Interview with world travellers: Charles Stevens, Will Hsu

Charles Stevens and Will Hsu are attempting to cycle the Silk Road since May 2016, aiming to be the two youngest people to ever complete it. Less people have cycled it that have climbed Everest. Charles and Will have entered a few days ago in Kyrgyzstan, they are roughly halfway after 5,400km, 57 days and 5 countries.

A magyar verzióhoz kattints ide.

Steep gravel uphill in Mongolia - Will Hsu (left), Charles Stevens (right)Steep gravel uphill in Mongolia - Will Hsu (left), Charles Stevens (right)

Barbara: My first question is about the route. Why did you choose the Silk Road?
Charles, Will: It is a place I always wanted to explore and it provides a great deal of variation along the over 10,000km route. It is a network shrouded in history and culture taking you through some of the most beautiful and unexplored places in the world.

Barbara: Were there other possible route options as well?
Charles, Will: We at first considered travelling from London to Hong Kong but within our time constraints we couldn’t do it before university s it requires eight months.  We were keen to do something across Asia so this aspect of the journey remained but we were keen to do Asia because of the Silk Road.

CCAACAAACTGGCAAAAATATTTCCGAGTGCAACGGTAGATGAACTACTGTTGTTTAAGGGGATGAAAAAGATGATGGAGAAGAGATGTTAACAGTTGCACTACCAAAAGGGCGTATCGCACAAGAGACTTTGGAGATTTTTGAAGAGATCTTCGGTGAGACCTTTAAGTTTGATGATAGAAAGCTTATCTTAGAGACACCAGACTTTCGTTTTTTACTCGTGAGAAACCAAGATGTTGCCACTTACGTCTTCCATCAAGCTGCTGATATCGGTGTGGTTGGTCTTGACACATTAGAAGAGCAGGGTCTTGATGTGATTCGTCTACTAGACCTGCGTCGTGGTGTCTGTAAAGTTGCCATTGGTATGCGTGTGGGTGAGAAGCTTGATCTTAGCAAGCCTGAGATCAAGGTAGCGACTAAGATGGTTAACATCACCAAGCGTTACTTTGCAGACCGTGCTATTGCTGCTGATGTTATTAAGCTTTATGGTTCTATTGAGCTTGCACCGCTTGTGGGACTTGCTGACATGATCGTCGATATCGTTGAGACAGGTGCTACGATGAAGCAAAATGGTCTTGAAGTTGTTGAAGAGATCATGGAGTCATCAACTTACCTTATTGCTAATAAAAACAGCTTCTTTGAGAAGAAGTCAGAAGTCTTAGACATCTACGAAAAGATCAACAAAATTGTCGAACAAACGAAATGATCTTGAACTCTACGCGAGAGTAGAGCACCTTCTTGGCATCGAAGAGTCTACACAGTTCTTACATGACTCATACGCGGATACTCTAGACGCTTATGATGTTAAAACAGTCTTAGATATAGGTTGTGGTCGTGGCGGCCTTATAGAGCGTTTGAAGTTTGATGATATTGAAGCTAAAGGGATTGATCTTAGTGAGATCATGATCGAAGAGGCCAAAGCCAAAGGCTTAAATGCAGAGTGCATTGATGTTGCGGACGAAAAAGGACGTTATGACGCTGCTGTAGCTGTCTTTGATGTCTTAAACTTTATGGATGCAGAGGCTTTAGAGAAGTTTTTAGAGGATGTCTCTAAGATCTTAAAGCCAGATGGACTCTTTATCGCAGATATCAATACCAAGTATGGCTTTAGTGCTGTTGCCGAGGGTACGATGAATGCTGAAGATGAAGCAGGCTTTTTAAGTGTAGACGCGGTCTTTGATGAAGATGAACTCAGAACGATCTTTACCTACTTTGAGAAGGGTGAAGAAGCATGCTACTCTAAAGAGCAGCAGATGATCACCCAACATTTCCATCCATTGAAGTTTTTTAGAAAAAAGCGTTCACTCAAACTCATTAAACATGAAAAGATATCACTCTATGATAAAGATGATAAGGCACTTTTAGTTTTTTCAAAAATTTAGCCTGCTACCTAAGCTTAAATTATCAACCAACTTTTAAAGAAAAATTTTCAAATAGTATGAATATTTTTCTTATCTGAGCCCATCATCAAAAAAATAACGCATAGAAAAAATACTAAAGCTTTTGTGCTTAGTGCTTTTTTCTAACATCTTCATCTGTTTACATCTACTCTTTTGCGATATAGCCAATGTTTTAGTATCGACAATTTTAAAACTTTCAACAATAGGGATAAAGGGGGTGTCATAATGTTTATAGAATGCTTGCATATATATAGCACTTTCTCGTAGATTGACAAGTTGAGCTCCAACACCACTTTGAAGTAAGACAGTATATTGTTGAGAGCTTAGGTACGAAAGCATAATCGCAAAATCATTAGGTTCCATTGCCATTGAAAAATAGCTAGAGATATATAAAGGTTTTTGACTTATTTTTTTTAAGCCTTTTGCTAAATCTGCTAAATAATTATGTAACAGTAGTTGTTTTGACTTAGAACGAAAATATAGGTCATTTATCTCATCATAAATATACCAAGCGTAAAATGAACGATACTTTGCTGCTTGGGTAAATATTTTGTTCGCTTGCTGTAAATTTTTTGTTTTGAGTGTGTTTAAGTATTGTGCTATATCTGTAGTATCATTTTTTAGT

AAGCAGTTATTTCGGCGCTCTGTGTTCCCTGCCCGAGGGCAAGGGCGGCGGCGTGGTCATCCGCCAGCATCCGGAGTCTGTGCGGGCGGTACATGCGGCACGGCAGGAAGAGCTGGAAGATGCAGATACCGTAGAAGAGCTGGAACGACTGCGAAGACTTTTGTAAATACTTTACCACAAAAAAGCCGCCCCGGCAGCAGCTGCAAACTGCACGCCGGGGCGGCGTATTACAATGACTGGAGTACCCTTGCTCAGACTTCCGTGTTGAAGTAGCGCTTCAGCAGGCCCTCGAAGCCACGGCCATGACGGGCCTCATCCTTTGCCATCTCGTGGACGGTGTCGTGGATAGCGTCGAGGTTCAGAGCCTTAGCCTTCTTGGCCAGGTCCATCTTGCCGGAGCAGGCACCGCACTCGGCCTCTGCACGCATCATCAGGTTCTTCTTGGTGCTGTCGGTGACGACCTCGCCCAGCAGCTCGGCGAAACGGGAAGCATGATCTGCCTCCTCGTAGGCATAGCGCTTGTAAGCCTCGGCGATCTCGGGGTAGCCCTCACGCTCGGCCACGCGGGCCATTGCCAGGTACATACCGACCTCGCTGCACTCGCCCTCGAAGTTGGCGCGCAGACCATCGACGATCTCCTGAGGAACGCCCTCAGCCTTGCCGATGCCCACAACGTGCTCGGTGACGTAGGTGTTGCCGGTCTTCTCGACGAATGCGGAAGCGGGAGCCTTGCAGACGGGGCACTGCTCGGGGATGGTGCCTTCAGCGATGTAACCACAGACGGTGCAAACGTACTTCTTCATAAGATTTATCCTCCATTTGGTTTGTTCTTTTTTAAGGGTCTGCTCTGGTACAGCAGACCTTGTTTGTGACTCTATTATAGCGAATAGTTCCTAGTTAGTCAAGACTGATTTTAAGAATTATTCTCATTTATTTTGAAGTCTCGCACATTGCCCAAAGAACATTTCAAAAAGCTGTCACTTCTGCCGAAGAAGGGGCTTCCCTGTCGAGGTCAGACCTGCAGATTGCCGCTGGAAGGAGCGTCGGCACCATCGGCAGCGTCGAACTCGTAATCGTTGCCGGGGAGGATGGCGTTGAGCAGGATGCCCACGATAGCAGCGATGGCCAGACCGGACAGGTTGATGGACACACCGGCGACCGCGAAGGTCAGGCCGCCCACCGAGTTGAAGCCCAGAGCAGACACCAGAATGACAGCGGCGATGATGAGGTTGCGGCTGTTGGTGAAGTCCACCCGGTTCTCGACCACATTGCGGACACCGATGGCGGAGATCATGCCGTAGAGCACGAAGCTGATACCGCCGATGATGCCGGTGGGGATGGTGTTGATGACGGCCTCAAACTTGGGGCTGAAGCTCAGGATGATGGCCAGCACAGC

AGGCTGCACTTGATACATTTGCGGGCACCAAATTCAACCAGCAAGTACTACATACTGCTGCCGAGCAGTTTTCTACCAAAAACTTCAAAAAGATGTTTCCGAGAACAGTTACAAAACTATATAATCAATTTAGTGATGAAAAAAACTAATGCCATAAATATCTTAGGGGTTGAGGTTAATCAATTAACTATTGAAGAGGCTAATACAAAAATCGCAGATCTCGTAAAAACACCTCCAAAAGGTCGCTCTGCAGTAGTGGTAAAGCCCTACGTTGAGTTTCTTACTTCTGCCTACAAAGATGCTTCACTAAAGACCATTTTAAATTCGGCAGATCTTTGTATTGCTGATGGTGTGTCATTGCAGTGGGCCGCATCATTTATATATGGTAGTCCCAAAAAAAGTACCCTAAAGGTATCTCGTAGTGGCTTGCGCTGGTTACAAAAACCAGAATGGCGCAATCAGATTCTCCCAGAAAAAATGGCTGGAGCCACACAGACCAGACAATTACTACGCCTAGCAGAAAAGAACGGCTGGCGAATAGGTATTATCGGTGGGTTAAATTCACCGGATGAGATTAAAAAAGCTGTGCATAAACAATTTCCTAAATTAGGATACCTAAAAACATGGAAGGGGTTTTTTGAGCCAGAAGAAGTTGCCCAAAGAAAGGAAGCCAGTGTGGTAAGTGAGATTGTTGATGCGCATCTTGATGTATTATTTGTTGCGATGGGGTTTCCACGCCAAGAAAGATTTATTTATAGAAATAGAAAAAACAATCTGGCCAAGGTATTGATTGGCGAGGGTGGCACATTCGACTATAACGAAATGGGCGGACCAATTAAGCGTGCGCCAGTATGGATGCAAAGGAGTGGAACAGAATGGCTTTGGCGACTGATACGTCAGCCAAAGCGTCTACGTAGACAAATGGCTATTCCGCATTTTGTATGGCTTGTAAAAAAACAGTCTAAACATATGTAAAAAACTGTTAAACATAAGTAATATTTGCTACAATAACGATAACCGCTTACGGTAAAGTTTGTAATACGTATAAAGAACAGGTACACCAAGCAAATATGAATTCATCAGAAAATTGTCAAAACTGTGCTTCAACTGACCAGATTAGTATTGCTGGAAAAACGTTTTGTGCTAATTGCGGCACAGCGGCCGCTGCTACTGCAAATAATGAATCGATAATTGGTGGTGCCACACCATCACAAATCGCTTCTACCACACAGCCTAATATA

Barbara: How long did it take you to prepare for a big journey like this?
Charles, Will: We started considering it 18 months before. The biggest challenge at first was getting the support of our parents but when they finally came around to the idea we moved onto preparation and training which started around 6 months before.

Barbara: You are not carrying a lot of stuff. Where do you sleep? Do you have any support or are you doing it in total autonomy?
Charles, Will: As it is our first major tour we were keen to have some minimal support which we have so that is why we have minimal gear. We camp the vast majority of the time but the bulk of our luggage is transported for us. This means that we can do the trip in the time frame that we need to and cycle 100 mile days which wouldn’t be possible with 30kg of luggage.

Altai Mountains in Russia - Will (left), Charles (right)Altai Mountains in Russia - Will (left), Charles (right)Barbara: How safe do you consider this journey/ route? Did you have any issues until now?